College of Science; Graduate School

Grad student works to advance understanding of congenital disorder that has no current treatment


Clemson University Ph.D. candidate in genetics Rebecca MacPherson uses the common fruit fly Drosophila melanogaster to better understand how genetic modifiers contribute to the severity and presentation of diseases in humans.

Genetic modifiers are genes that can enhance or suppress the severity of a disease condition without being the direct cause of the disease. MacPherson’s research could shed light on how specific mutations cause specific diseases and how mutant genes function within the human body, and could lead researchers to a fuller understanding of the complex roots of many congenital diseases.

MacPherson recently received a Ruth L. Kirschstein National Research Service Award Individual Predoctoral Fellowship (Parent F31) grant for her project titled “Drosophila Models of Rare Mendelian Disorders of Chromatin Modification.” The three-year grant will provide $46,036 annually. The Eunice Kennedy Shriver National Institute of Child Health and Human Development awarded the grant.

MacPherson’s research at the Clemson Center for Human Genetics deals specifically with the causes of Coffin-Siris syndrome, a congenital disorder that causes varying degrees of intellectual disability, digit abnormalities and neuromuscular issues, and for which there is currently no treatment.

woman walking on sidewalk in front of Center for Human Genetics in Greenwood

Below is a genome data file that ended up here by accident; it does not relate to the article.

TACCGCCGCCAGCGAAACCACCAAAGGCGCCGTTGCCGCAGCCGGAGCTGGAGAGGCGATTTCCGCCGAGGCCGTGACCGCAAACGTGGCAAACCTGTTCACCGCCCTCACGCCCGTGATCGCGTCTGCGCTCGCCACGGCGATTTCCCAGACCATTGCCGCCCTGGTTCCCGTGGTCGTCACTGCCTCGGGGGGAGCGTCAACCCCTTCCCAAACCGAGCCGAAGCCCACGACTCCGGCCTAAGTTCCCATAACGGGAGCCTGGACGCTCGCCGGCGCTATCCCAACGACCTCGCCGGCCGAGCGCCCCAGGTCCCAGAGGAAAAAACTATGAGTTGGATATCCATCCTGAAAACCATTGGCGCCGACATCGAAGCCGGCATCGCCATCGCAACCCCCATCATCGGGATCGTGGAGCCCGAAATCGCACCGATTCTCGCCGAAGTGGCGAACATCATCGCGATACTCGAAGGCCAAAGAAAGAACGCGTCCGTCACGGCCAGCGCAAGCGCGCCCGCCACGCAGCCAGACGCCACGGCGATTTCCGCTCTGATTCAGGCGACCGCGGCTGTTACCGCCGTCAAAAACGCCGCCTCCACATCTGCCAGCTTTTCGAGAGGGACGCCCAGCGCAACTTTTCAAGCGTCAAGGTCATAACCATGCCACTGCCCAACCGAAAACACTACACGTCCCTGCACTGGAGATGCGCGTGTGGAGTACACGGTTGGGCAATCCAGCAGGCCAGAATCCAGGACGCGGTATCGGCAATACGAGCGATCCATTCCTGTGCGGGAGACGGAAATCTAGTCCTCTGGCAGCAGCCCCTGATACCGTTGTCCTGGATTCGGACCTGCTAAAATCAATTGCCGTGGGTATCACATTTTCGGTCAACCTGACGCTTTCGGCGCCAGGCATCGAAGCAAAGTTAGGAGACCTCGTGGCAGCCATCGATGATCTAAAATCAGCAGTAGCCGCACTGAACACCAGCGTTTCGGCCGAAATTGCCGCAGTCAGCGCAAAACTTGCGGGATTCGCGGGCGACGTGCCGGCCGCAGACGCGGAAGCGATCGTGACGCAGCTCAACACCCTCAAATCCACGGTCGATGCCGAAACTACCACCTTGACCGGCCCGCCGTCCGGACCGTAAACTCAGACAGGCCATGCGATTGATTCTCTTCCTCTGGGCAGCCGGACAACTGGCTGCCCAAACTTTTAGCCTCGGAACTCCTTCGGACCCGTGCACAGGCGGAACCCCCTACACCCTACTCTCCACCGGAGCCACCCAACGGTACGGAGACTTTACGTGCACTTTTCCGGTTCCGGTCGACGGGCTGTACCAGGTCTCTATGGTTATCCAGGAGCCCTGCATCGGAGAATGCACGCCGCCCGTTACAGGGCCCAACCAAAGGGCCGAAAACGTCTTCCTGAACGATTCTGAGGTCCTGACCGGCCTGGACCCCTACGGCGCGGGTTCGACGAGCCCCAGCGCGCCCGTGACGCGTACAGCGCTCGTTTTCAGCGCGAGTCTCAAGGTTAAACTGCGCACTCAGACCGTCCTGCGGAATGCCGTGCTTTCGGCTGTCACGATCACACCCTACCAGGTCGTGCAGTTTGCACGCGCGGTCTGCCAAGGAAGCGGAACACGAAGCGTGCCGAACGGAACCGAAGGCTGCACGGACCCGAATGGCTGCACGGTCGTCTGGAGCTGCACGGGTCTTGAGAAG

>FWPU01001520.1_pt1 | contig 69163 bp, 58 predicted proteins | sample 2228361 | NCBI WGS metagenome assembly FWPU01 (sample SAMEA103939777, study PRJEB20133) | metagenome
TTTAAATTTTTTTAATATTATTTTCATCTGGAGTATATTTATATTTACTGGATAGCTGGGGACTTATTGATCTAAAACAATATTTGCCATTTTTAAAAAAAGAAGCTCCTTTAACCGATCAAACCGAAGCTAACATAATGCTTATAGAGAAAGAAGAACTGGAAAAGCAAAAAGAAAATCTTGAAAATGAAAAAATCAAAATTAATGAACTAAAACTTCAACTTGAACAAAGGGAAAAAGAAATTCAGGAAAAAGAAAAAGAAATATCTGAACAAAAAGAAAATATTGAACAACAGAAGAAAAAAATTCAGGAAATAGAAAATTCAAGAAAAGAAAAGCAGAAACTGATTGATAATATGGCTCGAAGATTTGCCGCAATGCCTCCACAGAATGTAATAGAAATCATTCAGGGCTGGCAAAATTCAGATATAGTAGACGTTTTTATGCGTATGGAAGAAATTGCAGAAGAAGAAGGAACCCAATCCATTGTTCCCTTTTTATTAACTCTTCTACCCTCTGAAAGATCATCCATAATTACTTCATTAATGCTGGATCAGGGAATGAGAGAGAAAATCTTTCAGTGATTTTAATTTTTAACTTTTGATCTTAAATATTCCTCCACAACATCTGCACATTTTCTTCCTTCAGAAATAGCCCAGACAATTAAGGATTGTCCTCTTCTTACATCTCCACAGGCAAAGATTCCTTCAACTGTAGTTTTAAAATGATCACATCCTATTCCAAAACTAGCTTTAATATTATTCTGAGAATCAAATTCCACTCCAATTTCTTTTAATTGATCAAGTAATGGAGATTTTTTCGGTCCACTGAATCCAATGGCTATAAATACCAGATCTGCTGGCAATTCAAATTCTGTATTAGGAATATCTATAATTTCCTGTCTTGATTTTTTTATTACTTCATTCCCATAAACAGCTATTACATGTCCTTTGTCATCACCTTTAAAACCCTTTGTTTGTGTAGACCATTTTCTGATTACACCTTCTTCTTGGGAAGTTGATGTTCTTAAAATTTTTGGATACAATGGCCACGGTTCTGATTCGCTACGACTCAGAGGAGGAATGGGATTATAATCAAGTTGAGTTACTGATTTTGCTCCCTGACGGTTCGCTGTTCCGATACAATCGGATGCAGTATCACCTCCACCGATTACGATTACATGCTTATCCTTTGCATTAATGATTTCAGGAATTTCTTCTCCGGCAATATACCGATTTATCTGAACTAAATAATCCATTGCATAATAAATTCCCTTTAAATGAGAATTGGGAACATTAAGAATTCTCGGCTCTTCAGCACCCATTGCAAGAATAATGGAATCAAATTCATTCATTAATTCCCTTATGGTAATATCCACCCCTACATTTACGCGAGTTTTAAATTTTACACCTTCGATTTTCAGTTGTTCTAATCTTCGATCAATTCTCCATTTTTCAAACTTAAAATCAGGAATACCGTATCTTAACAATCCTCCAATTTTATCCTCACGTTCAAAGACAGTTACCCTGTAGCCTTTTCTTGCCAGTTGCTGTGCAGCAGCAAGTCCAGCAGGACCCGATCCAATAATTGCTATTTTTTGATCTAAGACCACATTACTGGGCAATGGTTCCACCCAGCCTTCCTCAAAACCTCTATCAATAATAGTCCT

While Rebecca MacPherson’s research deals with Coffin-Siris syndrome, her work could lead to a fuller understanding of the complex roots of many congenital diseases.

Her interest in CSS was piqued when she learned there had been little research into the syndrome.

“The [Greenwood Genetic Center] suggested that this would be a good thing to work on, and that information was needed about this disorder, and we took it from there,” MacPherson explained.

Her research relies on the tiny Drosophila, an insect commonly used in genetic research, to help unlock the complexities of CSS.

“Although mutations in a single gene may be directly responsible for causing a disease, there may be other genes in the body that influence the severity and presentation of the disease,” she said. “These genetic modifiers are hard to find in humans, but can be more easily identified in the fruit fly.”

Besides helping find treatments to improve the quality of life for those who have CSS, MacPherson’s research could impact the study of other congenital illnesses.

“As additional evidence—some of which may come from my research—accumulates that single-gene disorders are more genetically complex than previously thought, medical research should shift away from the idea that single-gene disorders are simple and toward looking for the underlying complexities of single-gene disorders that may transform diagnosis and treatment for many more patients, and their families,” MacPherson said.

Research reported in this publication was supported by the Eunice Kennedy Shriver National Institute of Child Health & Human Development of the National Institutes of Health under award number F31HD106719. The content is solely the responsibility of the authors and does not necessarily represent the official views of the National Institutes of Health.

The Center for Human Genetics is part of Clemson University’s College of Science and is housed in Self Regional Hall, a state-of-the-art research facility located in Greenwood, South Carolina. Research in the center focuses on genomic, computational and comparative genetic approaches to gain insights in genetic and environmental risk factors for human diseases.

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